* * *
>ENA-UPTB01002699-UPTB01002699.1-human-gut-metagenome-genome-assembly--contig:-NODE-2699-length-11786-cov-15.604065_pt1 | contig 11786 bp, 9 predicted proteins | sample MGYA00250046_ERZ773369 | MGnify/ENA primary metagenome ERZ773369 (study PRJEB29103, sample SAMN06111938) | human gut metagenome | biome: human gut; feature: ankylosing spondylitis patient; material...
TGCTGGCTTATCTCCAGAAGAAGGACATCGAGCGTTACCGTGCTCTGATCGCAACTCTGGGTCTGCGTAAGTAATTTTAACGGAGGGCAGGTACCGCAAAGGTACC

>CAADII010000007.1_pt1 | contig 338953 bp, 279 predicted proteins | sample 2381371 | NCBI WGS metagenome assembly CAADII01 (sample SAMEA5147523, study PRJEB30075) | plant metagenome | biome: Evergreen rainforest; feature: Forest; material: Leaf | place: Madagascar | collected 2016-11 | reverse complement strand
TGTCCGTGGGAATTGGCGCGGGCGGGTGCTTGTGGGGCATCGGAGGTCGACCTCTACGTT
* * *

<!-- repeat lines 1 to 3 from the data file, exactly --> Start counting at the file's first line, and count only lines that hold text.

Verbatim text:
>ENA-UPTB01002699-UPTB01002699.1-human-gut-metagenome-genome-assembly--contig:-NODE-2699-length-11786-cov-15.604065_pt1 | contig 11786 bp, 9 predicted proteins | sample MGYA00250046_ERZ773369 | MGnify/ENA primary metagenome ERZ773369 (study PRJEB29103, sample SAMN06111938) | human gut metagenome | biome: human gut; feature: ankylosing spondylitis patient; material...
TGCTGGCTTATCTCCAGAAGAAGGACATCGAGCGTTACCGTGCTCTGATCGCAACTCTGGGTCTGCGTAAGTAATTTTAACGGAGGGCAGGTACCGCAAAGGTACC

>CAADII010000007.1_pt1 | contig 338953 bp, 279 predicted proteins | sample 2381371 | NCBI WGS metagenome assembly CAADII01 (sample SAMEA5147523, study PRJEB30075) | plant metagenome | biome: Evergreen rainforest; feature: Forest; material: Leaf | place: Madagascar | collected 2016-11 | reverse complement strand